India Makes Power Plants Import Coal to Avert Looming Crunch

India has brought back requirements for power plants to import some of the coal they are using as it seeks to build stockpiles and avert electricity blackouts over summer.

Generators will have to import 6% of their coal demand by weight through September to maintain “smooth operations,” the power ministry said in a note on its website. India is facing a deficit of 24 million tons of the fuel in the six months starting April, it said.

Coal is crucial to India’s economy — it typically generates around 70% of the nation’s electricity — and it’s especially important for power plants to build inventories for the summer when scorching heatwaves lead to heavy air-conditioning use.

The country also mandated purchases from overseas for several months last year, but it’s still a fairly rare move as it runs counter to New Delhi’s aim of greater energy self-reliance.

Daily coal supplies are falling as much as 300,000 tons short at the moment, the ministry said in the note. Without imports, stockpiles at plants using domestic coal “will progressively decline to zero, which will severely impact power supply position in the country,” it said.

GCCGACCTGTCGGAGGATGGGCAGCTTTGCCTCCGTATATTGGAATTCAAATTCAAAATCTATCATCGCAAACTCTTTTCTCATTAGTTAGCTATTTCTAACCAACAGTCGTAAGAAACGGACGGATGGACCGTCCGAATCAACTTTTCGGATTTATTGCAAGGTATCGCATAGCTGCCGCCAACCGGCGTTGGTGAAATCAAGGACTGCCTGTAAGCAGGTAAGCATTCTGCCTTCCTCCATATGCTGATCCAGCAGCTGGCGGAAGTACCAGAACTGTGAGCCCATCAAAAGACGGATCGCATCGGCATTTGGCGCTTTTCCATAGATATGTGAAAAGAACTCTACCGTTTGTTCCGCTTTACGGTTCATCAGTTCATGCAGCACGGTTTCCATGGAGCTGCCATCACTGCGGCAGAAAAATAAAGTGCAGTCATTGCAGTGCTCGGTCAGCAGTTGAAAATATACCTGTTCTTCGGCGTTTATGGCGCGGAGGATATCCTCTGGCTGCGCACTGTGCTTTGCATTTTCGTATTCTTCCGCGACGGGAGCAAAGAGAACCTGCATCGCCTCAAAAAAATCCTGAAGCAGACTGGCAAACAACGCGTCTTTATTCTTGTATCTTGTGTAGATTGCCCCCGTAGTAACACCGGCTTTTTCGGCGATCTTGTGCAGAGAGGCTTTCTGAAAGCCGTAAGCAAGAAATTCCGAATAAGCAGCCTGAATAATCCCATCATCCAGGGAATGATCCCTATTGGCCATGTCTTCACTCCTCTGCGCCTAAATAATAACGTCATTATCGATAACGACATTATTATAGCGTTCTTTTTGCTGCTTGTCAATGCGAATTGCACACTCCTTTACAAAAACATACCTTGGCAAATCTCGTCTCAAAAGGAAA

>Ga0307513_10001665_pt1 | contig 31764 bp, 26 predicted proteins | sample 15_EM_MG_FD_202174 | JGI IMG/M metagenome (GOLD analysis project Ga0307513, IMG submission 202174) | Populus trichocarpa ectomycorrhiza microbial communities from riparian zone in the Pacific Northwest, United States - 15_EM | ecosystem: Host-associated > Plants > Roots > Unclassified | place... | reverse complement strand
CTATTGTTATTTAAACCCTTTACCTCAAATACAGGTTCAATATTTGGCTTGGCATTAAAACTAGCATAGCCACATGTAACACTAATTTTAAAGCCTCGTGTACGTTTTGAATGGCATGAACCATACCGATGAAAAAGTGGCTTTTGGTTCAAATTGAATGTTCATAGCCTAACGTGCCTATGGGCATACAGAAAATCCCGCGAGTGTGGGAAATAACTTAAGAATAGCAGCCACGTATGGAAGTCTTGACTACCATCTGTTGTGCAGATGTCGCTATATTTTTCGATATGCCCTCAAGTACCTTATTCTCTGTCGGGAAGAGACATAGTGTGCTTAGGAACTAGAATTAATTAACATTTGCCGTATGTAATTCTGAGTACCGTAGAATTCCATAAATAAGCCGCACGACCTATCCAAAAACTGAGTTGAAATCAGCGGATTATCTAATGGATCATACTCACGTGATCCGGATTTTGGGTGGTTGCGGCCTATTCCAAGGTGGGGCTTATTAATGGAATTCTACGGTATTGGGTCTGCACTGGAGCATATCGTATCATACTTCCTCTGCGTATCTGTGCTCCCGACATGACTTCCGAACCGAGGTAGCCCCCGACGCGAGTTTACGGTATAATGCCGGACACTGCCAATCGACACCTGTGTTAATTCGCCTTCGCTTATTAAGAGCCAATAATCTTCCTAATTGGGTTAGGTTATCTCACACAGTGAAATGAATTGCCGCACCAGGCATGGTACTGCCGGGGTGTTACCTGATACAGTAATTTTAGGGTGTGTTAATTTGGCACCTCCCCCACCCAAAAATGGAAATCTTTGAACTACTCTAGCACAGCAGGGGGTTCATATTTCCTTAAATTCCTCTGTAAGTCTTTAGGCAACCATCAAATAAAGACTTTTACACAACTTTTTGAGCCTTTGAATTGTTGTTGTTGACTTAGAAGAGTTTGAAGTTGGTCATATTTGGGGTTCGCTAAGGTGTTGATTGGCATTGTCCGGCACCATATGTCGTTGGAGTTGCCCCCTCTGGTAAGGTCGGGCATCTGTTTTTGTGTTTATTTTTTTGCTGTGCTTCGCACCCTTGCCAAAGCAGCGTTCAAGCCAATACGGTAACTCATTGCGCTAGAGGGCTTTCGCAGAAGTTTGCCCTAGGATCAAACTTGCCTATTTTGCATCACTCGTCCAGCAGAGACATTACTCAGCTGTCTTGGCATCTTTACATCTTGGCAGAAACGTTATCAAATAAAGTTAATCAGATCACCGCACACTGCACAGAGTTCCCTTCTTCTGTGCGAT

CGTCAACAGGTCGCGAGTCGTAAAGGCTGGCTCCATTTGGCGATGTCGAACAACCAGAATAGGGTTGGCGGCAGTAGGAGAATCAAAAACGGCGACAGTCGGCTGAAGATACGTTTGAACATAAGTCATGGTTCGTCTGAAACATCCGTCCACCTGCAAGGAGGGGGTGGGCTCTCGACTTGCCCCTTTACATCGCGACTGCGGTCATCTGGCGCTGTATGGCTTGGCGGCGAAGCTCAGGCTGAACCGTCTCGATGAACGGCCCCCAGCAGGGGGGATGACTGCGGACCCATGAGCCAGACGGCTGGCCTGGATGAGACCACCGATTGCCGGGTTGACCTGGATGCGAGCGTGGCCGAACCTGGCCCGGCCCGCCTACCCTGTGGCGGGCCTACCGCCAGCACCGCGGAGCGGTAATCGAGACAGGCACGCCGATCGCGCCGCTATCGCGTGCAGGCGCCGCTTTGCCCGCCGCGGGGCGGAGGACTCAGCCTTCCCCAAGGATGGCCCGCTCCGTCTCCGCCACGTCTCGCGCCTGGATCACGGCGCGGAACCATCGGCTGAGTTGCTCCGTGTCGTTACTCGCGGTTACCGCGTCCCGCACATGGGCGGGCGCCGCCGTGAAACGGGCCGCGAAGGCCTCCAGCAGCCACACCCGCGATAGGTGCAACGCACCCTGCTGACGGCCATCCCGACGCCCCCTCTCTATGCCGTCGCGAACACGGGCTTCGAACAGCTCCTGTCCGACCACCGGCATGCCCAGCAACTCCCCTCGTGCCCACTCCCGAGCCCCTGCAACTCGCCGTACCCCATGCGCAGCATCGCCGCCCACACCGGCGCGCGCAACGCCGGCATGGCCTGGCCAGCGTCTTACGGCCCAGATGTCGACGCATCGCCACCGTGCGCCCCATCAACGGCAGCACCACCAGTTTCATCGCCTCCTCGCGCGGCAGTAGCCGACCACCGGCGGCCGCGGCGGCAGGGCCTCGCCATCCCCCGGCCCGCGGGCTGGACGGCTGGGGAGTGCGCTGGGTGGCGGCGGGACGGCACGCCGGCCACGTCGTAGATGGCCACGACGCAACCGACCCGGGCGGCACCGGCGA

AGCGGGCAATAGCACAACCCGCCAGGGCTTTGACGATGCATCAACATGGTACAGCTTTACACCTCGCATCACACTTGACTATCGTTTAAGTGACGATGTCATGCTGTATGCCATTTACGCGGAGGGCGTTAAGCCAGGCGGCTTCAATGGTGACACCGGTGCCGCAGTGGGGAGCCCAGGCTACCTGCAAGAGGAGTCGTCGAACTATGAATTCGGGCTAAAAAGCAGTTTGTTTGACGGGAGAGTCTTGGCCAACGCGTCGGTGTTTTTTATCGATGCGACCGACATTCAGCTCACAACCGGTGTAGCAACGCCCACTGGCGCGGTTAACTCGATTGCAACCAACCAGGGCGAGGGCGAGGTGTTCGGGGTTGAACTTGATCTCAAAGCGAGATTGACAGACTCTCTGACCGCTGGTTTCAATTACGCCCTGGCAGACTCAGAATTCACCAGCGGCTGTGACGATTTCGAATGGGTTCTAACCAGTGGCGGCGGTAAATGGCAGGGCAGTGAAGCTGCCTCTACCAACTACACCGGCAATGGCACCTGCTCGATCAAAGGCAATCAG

India has been struggling with a lack of coal since the autumn of 2021, when a prolonged monsoon flooded mines. There were widespread blackouts last summer, with supply shortages exacerbated by soaring prices of seaborne coal following Russia’s invasion of Ukraine.

Stockpiles have grown over the past year, with inventories at power plants rising 31%. However, they are still only at a level that would last 12 days, well below the target of more than three weeks.

Domestic coal supply will be cut to plants that fail to meet the import rules, the ministry said. An early start to the imports is also needed to avoid congestion at ports and on transport networks, it said.

One of the key limitations in India’s coal supply chain has been its rail network, which is inadequate for carrying the fuel to parts of the country that are far from mines and ports. It will take time to fully address the rail constraints, the ministry said.